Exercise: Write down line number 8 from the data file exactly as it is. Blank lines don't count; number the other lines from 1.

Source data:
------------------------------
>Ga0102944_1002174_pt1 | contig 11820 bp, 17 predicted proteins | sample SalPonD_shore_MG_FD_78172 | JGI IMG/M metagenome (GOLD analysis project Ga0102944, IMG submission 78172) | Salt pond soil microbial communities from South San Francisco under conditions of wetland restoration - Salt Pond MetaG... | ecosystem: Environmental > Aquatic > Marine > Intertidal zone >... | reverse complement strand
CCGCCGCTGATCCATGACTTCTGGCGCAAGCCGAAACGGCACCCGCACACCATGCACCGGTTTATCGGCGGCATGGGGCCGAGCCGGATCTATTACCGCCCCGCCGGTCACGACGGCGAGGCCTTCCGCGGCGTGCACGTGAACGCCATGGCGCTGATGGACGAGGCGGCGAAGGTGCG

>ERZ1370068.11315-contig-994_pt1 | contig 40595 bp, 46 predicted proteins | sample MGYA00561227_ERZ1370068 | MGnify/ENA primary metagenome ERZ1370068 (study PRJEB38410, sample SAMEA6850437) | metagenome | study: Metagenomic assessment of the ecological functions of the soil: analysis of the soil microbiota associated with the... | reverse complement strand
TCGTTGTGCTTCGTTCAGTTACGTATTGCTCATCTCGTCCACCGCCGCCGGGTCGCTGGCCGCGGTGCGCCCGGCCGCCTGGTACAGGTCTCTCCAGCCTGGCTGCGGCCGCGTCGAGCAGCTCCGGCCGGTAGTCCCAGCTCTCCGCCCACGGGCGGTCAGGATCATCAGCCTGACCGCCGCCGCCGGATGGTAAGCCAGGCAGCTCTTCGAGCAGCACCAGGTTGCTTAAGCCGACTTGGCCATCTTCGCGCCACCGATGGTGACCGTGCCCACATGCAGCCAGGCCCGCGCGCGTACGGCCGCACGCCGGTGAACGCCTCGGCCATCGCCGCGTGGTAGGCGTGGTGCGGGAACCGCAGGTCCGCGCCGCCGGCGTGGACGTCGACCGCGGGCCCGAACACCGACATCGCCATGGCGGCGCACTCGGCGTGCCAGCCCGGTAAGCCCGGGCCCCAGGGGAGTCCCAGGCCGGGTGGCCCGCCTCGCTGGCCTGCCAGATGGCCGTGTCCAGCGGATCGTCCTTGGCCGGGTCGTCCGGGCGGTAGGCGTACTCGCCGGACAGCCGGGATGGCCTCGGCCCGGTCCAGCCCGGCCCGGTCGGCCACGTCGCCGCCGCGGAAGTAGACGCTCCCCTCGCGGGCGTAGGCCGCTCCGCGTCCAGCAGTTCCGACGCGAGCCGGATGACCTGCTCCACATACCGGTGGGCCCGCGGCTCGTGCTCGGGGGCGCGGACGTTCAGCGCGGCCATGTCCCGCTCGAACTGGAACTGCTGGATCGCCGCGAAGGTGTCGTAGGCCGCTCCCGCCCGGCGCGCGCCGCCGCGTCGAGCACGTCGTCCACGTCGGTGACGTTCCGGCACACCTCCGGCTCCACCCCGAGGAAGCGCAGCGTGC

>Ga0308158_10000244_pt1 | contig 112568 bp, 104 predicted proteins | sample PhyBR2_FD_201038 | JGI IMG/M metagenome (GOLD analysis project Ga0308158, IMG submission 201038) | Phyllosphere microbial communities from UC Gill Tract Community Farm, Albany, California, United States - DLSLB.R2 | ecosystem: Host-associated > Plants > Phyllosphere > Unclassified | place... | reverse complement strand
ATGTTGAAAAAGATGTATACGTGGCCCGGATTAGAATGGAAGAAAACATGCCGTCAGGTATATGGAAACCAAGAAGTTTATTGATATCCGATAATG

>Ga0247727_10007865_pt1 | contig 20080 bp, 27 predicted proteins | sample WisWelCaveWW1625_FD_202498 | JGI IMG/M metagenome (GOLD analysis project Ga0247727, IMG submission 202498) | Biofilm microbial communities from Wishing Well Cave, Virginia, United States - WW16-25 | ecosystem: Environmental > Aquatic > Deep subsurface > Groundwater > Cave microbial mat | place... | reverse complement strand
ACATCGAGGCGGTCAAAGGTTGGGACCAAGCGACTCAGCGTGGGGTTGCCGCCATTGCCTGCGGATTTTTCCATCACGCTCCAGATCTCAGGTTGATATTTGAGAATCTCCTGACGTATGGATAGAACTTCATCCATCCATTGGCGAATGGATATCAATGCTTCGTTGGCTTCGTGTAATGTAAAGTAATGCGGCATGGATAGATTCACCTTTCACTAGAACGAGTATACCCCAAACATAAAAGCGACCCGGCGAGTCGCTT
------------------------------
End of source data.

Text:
ACATCGAGGCGGTCAAAGGTTGGGACCAAGCGACTCAGCGTGGGGTTGCCGCCATTGCCTGCGGATTTTTCCATCACGCTCCAGATCTCAGGTTGATATTTGAGAATCTCCTGACGTATGGATAGAACTTCATCCATCCATTGGCGAATGGATATCAATGCTTCGTTGGCTTCGTGTAATGTAAAGTAATGCGGCATGGATAGATTCACCTTTCACTAGAACGAGTATACCCCAAACATAAAAGCGACCCGGCGAGTCGCTT